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Wed, 30 Apr 2008

Rimbaud and Rockers

Rimbaud was a French poet from the mid and late nineteenth century. He was a child prodigy lumped with the Fauvists for his vivid and exciting work which didn't resemble the usually more mannered poetry of the time, and which led to him being called, much later, the father of modern poetry.

He ran away from home a lot and ended up going to Paris from his home near the Belgian border after sending Verlaine one of his poems. He was invited to come and stay and the two became lovers. Together they roamed the netherworlds of Paris getting drunk on absinthe and generally being rowdy, abusive and unpleasant - a certain kind of rock 'n' roll tour. Amazingly enough, Verlaine's marriage survived this but not his increasingly violent behaviour later - He even shot Rimbaud in the wrist at one stage.

Rimbaud spent a little time in London living in Camden and hanging out at the library of the British Musueum (free pencils!) and then wandered Europe by foot. He gave up writing poetry at 21 or so - he was totally sick of being broke, for one thing - but kept up writing letters and ended up as some sort of agent in Africa and with a relationship with a local woman. He died in Marsailles, aged 37, from something nasty, with his sister Isabelle by his side.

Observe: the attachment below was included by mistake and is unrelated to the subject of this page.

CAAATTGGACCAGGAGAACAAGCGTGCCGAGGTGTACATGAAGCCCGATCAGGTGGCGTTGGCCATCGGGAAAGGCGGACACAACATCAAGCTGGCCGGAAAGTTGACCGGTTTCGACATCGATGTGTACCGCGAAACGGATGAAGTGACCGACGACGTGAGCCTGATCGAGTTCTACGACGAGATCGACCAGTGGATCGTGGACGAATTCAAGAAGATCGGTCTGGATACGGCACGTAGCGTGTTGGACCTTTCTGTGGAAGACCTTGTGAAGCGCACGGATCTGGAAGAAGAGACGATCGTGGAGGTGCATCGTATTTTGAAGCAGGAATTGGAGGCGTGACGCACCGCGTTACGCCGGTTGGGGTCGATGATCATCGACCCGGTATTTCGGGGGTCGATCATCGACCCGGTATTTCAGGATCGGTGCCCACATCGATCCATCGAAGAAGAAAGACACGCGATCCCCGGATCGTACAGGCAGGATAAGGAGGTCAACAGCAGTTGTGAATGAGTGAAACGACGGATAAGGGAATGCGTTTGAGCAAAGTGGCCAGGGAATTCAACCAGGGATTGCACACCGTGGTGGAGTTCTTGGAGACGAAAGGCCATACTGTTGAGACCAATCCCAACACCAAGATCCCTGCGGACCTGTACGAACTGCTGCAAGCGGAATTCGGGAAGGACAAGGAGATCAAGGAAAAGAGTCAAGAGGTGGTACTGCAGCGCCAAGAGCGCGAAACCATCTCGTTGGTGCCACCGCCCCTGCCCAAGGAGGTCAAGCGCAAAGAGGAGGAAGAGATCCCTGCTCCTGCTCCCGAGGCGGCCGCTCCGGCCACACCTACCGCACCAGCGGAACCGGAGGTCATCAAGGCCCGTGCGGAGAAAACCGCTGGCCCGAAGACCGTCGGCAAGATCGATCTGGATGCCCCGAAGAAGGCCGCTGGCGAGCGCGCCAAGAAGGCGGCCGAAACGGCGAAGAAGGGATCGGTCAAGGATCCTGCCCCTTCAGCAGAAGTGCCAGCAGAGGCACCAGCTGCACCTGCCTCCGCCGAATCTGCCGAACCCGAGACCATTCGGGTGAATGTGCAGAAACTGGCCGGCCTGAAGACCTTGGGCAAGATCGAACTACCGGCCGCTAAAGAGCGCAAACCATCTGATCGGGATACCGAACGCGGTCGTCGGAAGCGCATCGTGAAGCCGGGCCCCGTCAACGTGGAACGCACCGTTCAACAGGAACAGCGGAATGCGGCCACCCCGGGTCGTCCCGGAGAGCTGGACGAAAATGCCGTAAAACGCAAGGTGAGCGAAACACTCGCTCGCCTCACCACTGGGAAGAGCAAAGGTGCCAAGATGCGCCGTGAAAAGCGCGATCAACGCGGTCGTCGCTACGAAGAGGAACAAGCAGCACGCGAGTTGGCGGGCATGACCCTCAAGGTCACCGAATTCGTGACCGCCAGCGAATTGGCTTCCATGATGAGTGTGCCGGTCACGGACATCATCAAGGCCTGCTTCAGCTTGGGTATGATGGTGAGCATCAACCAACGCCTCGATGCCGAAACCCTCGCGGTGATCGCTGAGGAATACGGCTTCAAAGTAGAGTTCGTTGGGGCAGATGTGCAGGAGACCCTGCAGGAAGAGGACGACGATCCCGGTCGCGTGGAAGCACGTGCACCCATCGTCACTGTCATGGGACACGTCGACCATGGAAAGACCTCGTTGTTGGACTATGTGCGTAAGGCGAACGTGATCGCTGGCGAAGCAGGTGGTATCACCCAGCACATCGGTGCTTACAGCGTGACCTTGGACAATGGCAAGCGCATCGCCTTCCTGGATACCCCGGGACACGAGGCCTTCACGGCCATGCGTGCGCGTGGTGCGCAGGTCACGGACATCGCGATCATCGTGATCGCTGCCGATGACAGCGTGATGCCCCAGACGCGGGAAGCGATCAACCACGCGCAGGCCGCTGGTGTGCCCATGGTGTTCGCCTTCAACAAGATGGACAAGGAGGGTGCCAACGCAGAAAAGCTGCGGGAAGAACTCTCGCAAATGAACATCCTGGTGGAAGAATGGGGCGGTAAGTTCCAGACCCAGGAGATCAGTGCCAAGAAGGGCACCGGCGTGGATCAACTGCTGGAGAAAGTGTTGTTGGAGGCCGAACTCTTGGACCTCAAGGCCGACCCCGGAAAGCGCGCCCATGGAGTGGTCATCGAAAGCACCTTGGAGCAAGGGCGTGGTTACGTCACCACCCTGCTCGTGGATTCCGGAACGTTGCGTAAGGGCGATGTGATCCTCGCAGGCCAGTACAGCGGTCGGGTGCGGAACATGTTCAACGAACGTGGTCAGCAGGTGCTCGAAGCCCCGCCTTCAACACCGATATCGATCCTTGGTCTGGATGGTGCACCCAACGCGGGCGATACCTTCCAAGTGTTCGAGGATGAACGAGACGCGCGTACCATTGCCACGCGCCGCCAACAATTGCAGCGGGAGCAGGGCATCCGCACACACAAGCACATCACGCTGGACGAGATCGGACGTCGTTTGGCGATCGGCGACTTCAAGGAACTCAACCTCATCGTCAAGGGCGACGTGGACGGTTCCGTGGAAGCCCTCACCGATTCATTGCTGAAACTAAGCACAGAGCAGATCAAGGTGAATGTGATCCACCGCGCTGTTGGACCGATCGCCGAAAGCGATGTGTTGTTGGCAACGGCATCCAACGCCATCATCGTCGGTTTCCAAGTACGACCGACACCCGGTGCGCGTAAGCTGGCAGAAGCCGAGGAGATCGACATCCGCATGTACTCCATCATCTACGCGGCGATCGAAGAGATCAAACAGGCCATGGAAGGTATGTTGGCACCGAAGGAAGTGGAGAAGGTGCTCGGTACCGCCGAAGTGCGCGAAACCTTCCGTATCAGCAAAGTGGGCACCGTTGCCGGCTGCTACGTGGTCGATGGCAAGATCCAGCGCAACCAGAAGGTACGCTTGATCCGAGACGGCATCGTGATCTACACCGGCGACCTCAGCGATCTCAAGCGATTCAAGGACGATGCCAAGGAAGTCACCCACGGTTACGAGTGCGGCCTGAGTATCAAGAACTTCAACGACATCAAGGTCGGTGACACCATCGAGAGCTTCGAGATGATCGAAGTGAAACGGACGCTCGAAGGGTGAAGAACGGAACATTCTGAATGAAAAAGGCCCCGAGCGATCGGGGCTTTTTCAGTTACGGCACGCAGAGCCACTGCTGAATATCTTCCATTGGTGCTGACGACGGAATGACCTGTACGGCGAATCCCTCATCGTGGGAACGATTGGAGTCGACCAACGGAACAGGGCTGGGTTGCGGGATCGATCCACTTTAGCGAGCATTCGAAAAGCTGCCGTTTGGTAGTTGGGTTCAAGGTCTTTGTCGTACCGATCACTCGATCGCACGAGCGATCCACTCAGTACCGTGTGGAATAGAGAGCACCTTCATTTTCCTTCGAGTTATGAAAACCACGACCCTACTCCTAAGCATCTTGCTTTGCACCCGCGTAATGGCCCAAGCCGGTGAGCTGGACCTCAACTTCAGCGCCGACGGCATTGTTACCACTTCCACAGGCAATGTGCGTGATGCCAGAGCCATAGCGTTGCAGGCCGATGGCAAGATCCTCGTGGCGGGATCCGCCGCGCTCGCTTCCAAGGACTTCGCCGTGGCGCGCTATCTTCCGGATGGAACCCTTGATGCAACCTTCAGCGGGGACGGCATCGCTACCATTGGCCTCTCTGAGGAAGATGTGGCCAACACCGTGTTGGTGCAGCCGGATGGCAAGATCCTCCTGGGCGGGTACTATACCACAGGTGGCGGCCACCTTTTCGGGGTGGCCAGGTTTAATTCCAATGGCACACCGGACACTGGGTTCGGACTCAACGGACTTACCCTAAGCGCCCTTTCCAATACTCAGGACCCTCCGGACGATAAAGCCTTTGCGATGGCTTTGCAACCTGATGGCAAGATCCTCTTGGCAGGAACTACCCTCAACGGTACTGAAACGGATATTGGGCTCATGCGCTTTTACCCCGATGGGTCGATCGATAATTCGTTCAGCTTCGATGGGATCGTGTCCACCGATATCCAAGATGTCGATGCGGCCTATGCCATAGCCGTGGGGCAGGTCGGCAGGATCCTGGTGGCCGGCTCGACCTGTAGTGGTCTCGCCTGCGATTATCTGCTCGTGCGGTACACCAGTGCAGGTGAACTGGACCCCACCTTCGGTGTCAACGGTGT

It's a short, somewhat sad story. As far as the rockers go, Jim Morrison of the Doors was a big fan and no doubt based some of his antics on those of the man who went before - or at least the theory of the thing - shock and horror with literary pretensions. He might also have felt a kinship from the fact that both had military fathers who were at least distant. Rimbaud's father decided after a posting that he didn't even want to see his family anymore and went off to live by himself. Who can know if Morrison's last days in Paris involved some kind of Rimbaldian search and destroy mission? He was, by all accounts, sick of being a rock star and there's no doubt he wanted more serious recognition.

Another link comes through Television guitarist Tom Verlaine just because of the name he chose for himself and certainly, his angular, semi-minimal guitar work had great beauty and an obvious yearning to be closer to art then a yelled-over three minute thrash. At first glance it might not be apparent why the name Verlaine should be chosen at all but perhaps it was the louche loser thing that said 'Punk' quite clearly.

What of today? The Babyshambles guy certainly has the excess thing covered (and excess by itself is merely that) and shows threatening signs that he'd like to be taken seriously. Time will tell on that one but right now it looks like the Libertines might be a close as he'd come, and that isn't that close.

But what about the "art" thing generally? Some people with binary brains (off-on, black-white) like to think that the only valid sort of "popular" music is their sort - trash pop, classic rock, music with deep lyrics, music with no lyrics.. whatever. Of course, all the strands are valid - they just are - like it or not! And then what people see as a shambles at one time might be seen as art at another, like Rimbaud. (thunderfinger)

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